Director Tim Miller
Screenplay David Goyer, Justin Rhodes, Billy Ray
Starring Linda Hamilton, Arnold Schwarzenegger, Mackenzie Davis, Natalia Reyes, Gabriel Luna, Diego Boneta
So much of the history of this franchise revolves around who owned the rights of this film. Essentially, the trick was to try and get it’s true father, James Cameron, to bless the effort. The last time around, someone paid him enough to salute the start of the film. His language, in retrospect was rightly specific. Eventually, the ownership lined up so that Cameron came back on as producer and he even pitched in on the story. Then, in the ultimate coup, they brought back Linda Hamilton.
This brilliant move helps to ease the conscience of those who have been put off by the many attempts to bury or replace the character of Sarah Connor. None of these efforts worked particularly well, outside of the tv series with Lena Headey playing her as a rightful heroine. The last film is an unmitigated turd that punctuated the post T2 film’s biggest weakness: there’s only so many ways to keep retelling this story.
Well, here’s another attempt. Cameron famously watched the last three films to find out what not to do with Terminator Dark Fate. The resulting story feels like threading the needle through failure in hopes of finding something that might work. The story is just so so. The success or failure of this version depends on who you have cast in the film.
The best of the cast is Hamilton’s Sarah. She has somehow turned yet another corner in the development of her character. The years after freeing the world from judgement day have not been easy for her. She still plays the soldier and through an indeterminate source she continues to find and destroy terminators. Hamilton is a good actress and this is a great role that she created, then evolved.
Mackenzie Davis is Grace, the soldier sent back in time this time to protect someone different. She’s “augmented,” which makes her able to fight the terminator (Luna) for a little while at least. The target this time is Dani Ramos (Reyes). She lives in Mexico City working for an auto plant with her brother (Boneto).
The augmentation means she’s part machine. It allows her to see farther, fight better and such. It also means that she needs some serious help regenerating after battles. After the first of these battles, she’s assisted by Connor, but is less than grateful for the help.
Dani is surprised to find her life is in danger, and we’re supposed to be surprised at who she ends up becoming. The transition is a little bit clunky, especially when she starts to show her potential.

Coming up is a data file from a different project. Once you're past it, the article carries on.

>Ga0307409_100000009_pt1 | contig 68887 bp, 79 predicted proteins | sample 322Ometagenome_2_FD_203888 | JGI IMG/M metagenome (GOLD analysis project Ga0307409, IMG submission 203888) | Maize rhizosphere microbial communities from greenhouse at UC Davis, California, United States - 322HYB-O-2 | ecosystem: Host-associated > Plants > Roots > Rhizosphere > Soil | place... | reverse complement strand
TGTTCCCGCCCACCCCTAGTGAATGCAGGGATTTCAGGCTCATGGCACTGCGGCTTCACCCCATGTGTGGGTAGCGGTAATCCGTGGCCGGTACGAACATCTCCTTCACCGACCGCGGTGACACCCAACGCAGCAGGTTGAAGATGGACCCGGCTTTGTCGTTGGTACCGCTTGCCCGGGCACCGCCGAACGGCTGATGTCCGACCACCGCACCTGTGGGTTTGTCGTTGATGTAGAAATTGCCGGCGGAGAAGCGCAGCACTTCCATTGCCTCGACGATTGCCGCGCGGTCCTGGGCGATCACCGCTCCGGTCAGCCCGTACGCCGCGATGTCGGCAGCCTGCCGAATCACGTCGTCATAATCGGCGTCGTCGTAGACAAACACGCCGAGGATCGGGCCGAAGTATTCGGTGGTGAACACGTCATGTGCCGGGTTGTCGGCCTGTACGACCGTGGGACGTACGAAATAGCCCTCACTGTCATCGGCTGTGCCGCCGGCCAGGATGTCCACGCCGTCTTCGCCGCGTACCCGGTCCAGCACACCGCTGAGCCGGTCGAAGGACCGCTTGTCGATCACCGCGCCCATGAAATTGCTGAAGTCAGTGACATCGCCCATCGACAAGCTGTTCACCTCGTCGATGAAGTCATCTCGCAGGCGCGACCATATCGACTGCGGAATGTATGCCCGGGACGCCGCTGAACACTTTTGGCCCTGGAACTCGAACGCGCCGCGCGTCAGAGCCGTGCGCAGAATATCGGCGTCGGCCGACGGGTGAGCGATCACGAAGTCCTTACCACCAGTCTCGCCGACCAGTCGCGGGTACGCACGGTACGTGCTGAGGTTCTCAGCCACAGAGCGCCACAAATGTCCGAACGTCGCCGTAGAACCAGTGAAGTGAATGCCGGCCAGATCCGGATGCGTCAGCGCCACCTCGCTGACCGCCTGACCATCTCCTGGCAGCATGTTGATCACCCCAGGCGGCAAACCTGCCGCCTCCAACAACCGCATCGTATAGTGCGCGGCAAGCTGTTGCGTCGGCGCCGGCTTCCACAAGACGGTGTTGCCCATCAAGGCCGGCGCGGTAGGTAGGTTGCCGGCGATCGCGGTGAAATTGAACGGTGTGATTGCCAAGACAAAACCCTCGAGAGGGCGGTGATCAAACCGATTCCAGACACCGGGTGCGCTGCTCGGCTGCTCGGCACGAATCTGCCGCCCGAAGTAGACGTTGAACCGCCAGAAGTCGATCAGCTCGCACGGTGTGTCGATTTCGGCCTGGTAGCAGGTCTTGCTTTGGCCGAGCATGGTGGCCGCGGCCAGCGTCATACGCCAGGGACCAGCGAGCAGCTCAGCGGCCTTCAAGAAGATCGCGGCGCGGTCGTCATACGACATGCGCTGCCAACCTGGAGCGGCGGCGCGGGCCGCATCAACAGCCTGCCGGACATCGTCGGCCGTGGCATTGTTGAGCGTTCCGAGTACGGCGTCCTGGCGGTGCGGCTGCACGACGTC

Much of the film is more concerned with moving from battle to battle. Davis is good at providing a manic intensity required to give the film the urgency it had in the first two parts. She plays the part of the true soldier valiantly and without the winky smiley irony that destroyed the last film.
Schwarzenegger comes along at some point. When he does, it’s interesting seeing the version of the T101 that he plays this time in contrast with those decisions he allowed to be made for him in the past. The dialogue is a mixture of “simulated” emotion and programmed assurance that takes a back seat to the women who provide the bulk of the exposition and uses of the F-word through the last half of the movie.
The action on the ground is pretty solid. Luna is the third best Terminator in the franchise, after Arnold and Robert Patrick. He’s given enough opportunities to show the mechanical approximation of human when needed. The turn from folksy to dangerous is entertaining enough.
There is a scene that takes place in the air which is so bad it should have just been shoved into another film. The last act falters a bit for search of a definition to the phrase “kill box.” The conclusion feels more like just a bunch of stuff that happens than something of any real plan.
Saying this is the third best of the film series isn’t a huge compliment by now. There’s a big drop off after the first two and this is only a little better than Salvation.
After the last movie, the desire for future sequels was sapped. Hearing the phrase “There is no fate…” for the 7th time brings one to the realization. They’ve been re-making their own fate time and time again, hoping for us to buy in each time. Well, here we are again. And it’s good enough this time, it’s not so hard to imagine another. Let’s just hope they have something more to do then run from a terminator. Instead, maybe we could have the them undo something, like the middle three films.
(***1/2 out of *****)